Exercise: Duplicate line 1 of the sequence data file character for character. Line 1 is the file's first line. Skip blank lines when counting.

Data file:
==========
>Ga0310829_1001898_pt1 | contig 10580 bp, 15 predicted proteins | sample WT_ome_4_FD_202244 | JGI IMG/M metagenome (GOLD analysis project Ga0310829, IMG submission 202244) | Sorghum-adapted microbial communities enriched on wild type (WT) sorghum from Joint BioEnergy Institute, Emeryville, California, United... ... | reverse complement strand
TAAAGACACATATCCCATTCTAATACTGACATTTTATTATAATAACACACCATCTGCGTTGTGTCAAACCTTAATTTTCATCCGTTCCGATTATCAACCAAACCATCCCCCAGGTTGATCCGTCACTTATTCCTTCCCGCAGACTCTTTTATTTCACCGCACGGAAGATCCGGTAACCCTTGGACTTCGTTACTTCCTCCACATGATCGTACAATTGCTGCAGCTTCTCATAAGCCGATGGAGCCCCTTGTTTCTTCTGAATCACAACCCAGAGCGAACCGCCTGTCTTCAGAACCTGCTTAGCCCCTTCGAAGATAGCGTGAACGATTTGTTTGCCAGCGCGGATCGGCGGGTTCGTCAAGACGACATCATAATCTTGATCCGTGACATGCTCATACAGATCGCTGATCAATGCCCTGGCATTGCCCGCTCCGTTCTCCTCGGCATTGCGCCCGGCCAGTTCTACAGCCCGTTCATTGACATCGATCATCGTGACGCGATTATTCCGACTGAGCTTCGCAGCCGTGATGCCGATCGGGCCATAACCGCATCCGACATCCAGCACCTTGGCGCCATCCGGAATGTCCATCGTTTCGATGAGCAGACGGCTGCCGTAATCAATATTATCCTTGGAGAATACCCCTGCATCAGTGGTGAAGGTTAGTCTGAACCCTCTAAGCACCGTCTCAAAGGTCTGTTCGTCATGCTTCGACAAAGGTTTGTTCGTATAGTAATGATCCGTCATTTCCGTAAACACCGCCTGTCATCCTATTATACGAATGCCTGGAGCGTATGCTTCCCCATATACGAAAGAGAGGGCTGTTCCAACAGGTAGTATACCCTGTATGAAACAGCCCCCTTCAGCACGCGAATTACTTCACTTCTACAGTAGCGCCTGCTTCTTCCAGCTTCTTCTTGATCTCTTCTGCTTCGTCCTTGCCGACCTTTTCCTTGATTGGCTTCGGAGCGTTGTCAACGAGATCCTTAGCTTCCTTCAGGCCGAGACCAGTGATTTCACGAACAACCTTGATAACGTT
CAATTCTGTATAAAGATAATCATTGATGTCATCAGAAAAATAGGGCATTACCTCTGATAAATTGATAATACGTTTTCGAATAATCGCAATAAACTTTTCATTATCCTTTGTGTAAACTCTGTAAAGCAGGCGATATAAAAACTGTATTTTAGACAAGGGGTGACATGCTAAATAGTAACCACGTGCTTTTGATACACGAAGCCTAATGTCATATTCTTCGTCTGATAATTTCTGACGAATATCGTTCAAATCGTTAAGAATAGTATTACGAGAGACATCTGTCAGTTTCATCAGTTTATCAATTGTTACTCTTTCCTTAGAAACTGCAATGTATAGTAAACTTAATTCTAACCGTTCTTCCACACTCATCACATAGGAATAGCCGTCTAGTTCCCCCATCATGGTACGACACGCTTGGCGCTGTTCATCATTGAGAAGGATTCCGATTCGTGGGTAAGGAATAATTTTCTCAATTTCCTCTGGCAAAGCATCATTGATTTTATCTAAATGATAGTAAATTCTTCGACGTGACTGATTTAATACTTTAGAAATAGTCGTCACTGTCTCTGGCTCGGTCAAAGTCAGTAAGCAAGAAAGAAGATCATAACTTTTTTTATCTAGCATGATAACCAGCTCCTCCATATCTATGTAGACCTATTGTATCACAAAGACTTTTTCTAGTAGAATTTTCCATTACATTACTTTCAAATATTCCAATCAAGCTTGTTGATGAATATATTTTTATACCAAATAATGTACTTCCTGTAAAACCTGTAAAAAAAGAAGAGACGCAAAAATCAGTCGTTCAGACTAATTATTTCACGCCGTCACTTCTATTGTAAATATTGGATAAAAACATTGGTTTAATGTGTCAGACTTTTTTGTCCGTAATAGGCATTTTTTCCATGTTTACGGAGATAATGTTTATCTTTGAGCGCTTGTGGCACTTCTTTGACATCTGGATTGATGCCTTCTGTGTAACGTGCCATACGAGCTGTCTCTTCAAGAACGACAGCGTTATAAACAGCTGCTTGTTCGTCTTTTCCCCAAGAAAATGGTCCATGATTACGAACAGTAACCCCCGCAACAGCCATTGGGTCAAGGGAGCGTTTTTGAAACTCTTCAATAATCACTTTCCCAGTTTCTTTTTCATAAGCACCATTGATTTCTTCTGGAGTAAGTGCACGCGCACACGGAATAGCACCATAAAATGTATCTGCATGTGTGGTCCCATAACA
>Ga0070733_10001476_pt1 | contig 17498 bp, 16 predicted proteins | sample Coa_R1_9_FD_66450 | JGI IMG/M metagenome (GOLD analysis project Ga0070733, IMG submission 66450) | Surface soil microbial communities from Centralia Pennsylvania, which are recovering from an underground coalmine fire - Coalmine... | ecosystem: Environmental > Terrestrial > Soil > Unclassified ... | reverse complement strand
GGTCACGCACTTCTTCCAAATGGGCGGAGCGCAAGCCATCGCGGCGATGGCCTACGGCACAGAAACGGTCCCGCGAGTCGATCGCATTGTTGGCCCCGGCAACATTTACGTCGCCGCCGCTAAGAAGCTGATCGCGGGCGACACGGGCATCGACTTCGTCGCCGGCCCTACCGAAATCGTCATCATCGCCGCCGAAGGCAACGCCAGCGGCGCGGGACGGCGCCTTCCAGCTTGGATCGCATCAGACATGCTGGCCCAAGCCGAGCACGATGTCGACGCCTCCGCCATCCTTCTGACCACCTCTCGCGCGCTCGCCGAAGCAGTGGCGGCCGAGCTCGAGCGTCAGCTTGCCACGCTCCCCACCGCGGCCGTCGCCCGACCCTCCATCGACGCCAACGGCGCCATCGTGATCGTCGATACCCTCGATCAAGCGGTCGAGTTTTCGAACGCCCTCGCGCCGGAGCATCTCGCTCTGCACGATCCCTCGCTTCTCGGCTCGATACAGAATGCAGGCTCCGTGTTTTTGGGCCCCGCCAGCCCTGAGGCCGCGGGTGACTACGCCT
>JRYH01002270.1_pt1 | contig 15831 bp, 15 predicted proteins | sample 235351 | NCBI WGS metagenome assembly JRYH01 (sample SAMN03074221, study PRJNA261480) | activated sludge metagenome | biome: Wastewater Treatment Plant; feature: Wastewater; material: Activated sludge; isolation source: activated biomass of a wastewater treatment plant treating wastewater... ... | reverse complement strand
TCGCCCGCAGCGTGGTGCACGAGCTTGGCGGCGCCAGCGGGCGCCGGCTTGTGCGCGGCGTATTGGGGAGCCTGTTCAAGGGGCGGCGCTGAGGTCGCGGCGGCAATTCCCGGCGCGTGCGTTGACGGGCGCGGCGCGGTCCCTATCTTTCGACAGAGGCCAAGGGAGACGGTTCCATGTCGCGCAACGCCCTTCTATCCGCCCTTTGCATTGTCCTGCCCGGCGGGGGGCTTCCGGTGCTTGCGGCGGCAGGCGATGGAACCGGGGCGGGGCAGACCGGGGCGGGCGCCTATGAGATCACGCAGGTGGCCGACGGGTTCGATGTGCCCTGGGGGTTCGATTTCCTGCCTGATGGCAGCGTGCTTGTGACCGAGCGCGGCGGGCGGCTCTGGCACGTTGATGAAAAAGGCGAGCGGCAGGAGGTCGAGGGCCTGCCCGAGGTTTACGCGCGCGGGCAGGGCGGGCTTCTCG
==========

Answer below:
>Ga0310829_1001898_pt1 | contig 10580 bp, 15 predicted proteins | sample WT_ome_4_FD_202244 | JGI IMG/M metagenome (GOLD analysis project Ga0310829, IMG submission 202244) | Sorghum-adapted microbial communities enriched on wild type (WT) sorghum from Joint BioEnergy Institute, Emeryville, California, United... ... | reverse complement strand